Celebrating Edinburgh’s festivals
As the Cabinet Secretary for Culture, Tourism and External Affairs, I take pride in championing Scotland’s outlook as a welcoming and progressive nation. This is particularly demonstrated in the arts. The Edinburgh International Festival (EIF) was set up in 1947 to bring people back together after the devastation of the Second World War. With artists coming from all over Europe and the world to perform at the festival, it made a bold statement of unity through the arts and collaboration across borders.
1947 also marked the birth of the Edinburgh Fringe, when eight companies and artists arrived uninvited to perform at the International Festival and subsequently set up what soon became one of the largest global art platforms and markets in the world.
Today Edinburgh is revered as the world-leading festival city, welcoming performers and audiences from every corner of the globe. Edinburgh’s Festivals showcase our country on the international stage, facilitating cultural exchange and collaboration. They bring the world to Scotland and Scotland to the world.
It's the opening day of the Edinburgh festivals 2018! 🎉
— Scottish Government (@scotgov) August 3, 2018
This international collaboration is brought into sharp focus as we get ready to celebrate the last edition of the festivals before Brexit negotiations conclude. The European Union and the EIF had similar origins – bringing together countries that had been at war with each other and embracing closer economic, political and cultural ties. In what can feel like an increasingly uncertain world, we should remember the lessons of that period in time. As the EU’s motto states, we should remain ‘united in diversity’ and remember that our differences make us richer and stronger – be it culturally, economically or politically.
Our festivals are, of course, one of the best and most tangible examples of successful pan-European and global collaboration. With over £313 million generated annually and more than 4.5 million visitors, the festivals make a significant contribution to our economy and attract international and local talent to Scotland. But they are not the only example of successful cultural collaboration between Scotland and our international partners.
This August internationalism in Scotland is even more prevalent, with the very first European Championships kicking off in Glasgow earlier this month, and the Edinburgh International Culture Summit at the end. Now in its fourth edition, the Summit continues to bring together ministers, artists, thinkers and arts leaders from Europe and around the world to share ideas, expertise and best practice. We are working with partners across Scotland and beyond to build on the successes of previous editions of the Summit and ensure its enduring value continues to promote Scotland’s role internationally and to benefit Scotland’s thriving cultural sector.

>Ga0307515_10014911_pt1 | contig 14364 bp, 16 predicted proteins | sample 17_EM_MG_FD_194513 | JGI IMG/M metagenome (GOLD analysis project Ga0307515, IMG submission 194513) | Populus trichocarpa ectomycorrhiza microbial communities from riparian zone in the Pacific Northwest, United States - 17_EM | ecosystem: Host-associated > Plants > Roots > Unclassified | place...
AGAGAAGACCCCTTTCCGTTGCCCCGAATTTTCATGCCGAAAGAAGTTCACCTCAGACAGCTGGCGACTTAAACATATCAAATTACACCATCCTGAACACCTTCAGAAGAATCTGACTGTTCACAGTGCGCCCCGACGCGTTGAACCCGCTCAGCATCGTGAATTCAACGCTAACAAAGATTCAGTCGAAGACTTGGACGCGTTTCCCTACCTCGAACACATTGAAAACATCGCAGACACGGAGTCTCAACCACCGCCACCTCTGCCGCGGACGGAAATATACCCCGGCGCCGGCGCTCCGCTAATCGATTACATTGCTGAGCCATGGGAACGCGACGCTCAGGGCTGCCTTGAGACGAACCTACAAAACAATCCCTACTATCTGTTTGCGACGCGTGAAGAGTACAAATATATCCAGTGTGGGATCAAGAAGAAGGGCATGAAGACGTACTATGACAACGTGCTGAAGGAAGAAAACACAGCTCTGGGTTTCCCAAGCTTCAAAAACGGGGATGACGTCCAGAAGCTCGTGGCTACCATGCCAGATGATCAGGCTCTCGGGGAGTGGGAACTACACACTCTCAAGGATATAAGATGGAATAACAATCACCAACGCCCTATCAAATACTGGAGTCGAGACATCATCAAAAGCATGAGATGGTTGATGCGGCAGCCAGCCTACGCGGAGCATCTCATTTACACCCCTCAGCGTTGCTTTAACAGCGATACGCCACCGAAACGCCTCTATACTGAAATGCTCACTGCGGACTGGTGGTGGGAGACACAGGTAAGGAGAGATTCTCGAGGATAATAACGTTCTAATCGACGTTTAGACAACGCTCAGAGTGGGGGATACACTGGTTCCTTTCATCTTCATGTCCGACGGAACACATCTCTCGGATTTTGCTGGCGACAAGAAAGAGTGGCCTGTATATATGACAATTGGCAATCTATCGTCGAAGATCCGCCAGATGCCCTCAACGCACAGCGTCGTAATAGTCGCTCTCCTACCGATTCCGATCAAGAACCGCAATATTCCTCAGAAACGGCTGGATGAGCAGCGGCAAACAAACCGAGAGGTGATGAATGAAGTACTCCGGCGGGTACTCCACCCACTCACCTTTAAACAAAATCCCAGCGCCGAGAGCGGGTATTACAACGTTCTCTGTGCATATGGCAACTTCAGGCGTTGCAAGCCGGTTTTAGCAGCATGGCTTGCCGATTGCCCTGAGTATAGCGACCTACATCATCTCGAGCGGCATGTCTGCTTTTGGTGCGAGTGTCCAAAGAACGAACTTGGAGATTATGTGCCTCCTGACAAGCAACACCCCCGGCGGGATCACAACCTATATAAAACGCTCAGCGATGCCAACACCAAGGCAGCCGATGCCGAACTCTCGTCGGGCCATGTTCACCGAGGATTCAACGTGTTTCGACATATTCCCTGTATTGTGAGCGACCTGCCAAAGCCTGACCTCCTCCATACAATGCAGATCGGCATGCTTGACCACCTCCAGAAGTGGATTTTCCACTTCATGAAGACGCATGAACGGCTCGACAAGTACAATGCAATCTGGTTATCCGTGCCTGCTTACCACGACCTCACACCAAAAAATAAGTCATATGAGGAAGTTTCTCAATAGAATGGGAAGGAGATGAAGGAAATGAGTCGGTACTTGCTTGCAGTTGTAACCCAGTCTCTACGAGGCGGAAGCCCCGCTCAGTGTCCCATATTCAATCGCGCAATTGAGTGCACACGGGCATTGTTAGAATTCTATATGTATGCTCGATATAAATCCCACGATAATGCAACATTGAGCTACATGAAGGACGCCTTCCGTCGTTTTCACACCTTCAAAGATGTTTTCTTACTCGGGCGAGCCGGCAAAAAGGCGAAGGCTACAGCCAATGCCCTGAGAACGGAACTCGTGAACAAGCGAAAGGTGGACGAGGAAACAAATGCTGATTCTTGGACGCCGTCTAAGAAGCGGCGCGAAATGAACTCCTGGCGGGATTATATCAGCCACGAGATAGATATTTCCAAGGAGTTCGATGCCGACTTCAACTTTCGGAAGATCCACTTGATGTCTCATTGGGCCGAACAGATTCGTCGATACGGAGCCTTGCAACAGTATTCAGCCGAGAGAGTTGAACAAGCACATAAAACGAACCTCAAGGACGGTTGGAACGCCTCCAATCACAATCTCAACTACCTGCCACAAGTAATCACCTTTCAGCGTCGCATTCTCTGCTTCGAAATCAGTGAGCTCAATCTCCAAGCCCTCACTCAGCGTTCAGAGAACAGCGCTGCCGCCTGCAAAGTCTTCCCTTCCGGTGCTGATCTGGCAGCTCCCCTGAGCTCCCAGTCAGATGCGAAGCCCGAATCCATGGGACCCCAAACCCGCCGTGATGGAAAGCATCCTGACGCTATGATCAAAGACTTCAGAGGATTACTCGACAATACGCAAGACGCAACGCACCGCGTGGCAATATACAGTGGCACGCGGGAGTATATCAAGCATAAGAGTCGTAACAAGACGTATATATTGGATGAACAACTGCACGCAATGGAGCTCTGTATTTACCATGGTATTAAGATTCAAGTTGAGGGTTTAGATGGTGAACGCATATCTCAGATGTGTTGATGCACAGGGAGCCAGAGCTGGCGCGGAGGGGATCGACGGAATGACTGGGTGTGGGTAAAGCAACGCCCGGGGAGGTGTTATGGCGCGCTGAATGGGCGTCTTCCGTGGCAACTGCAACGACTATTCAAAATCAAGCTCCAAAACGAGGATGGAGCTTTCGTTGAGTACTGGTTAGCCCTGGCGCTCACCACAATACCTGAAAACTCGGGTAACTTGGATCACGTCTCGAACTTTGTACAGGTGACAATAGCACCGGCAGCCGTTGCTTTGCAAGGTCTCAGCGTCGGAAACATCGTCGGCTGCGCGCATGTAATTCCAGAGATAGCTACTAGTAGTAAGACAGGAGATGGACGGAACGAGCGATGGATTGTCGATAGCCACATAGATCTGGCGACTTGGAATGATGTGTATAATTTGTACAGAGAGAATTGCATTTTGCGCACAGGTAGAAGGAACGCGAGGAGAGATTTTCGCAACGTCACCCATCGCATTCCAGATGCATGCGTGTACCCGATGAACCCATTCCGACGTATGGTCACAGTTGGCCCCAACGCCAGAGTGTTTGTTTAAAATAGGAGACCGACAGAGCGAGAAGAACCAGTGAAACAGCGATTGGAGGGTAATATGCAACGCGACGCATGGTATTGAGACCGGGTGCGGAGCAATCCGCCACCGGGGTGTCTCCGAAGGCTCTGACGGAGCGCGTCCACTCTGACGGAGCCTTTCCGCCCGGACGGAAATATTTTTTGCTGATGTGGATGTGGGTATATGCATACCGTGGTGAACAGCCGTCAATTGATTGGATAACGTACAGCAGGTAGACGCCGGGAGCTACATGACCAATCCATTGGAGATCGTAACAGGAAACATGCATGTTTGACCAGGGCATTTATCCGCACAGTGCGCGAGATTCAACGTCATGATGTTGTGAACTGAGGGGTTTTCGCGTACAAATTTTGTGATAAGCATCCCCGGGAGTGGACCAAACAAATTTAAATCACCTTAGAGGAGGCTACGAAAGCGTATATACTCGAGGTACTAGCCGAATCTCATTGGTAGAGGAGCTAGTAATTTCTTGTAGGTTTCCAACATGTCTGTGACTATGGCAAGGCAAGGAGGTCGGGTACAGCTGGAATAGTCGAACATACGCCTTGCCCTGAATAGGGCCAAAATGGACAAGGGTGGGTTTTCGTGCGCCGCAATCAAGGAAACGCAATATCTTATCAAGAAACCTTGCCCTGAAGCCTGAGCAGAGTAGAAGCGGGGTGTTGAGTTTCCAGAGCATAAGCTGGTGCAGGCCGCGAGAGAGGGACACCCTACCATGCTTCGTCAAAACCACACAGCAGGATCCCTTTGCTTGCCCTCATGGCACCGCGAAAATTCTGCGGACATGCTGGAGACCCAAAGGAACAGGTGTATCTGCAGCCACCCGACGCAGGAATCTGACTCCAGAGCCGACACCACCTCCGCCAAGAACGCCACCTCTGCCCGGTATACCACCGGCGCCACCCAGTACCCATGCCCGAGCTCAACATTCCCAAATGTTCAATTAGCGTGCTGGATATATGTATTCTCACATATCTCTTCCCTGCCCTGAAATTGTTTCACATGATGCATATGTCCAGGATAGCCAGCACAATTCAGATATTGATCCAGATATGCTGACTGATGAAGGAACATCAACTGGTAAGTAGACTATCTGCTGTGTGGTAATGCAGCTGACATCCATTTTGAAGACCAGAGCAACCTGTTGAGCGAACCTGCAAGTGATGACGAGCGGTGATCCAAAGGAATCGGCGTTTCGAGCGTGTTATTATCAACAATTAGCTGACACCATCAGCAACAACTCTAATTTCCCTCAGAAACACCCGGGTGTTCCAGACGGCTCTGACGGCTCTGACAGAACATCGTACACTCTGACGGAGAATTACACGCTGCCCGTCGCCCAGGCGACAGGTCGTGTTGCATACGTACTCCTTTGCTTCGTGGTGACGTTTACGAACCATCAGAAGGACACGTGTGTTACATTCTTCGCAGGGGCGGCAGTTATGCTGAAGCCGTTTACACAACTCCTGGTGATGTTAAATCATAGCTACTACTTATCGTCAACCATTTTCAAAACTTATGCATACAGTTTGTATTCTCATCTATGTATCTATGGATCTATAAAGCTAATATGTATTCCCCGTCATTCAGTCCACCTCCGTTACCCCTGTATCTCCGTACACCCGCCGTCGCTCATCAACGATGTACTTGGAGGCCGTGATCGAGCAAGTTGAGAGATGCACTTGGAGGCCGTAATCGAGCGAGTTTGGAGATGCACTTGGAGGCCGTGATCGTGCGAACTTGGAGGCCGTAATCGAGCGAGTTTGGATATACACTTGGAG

And hope everyone has a fantastic time at this month's shows!!! #festivalcity 🎭🎼🎤 Our Cab Sec @FionaHyslop is kicking off her festivals programme tonight with #fivetelegrams pic.twitter.com/PylU7egNfn
— Scot Gov Culture (@culturescotgov) August 3, 2018
This year the theme of Summit 2018 is Culture: Connecting Peoples and Places, providing an exciting opportunity for Government Ministers and policy makers to engage with artists and arts leaders and encourage discussions on the value of culture and the arts in building bridges between nations.
Beyond August, there are many other occasions to celebrate our international outlook all year round. From a focus on Scottish contemporary visual arts in Marseille to Rudolstadt Festival in Germany and Brittany’s Festival Interceltique de Lorient, where Scotland was celebrated as Guest Country of Honour in 2017, European cultural exchange has enabled our artists to grow and display their talent beyond our national borders, reaching new global audiences.
Scotland has long appreciated the importance of multiculturalism, openness and dialogue and this is clearly being recognised throughout Europe as our music, storytelling and heritage takes centre stage in 2018.
If we are no longer able to be a part of the EU then we will need a solution that enables us to continue to enjoy the benefits of EU membership, in particular freedom of movement.
Freedom of movement enables EU citizens attending our festivals and supports artists to bring their work to Edinburgh, further benefitting our nation’s vibrant outlook and lively cultural atmosphere. To date, artists from other European countries represent the single largest group of non-UK performers at the Edinburgh Festivals and we want to ensure they can continue to come to Scotland. Artists aside, there are the students, casual workers, tourists, skilled labourers and professionals who form the backbone of the festivals, many of whom are EU citizens.
We know that the UK’s current visa system already puts in place significant cost and administrative barriers for non-EU artists who want to bring their work to our festivals. Expanding those barriers to artists from the rest of the EU could have a devastating impact on both our economy and the vibrancy of our cultural sector.
Being open to our nearest neighbours in the EU and being open to the wider world are not mutually exclusive – we can and should be both.
However, Brexit has the potential to make cultural exchange and cooperation with other European countries more difficult, with no guarantees that closer ties with the wider world will follow. Isolation and detachment are completely incompatible with cultural growth and innovation, and entirely at odds with the character and spirit of the Edinburgh Festivals. This is why the Scottish Government will do all we can to protect cultural links with our European friends and to provide the certainty that our cultural sector needs in order to continue to thrive.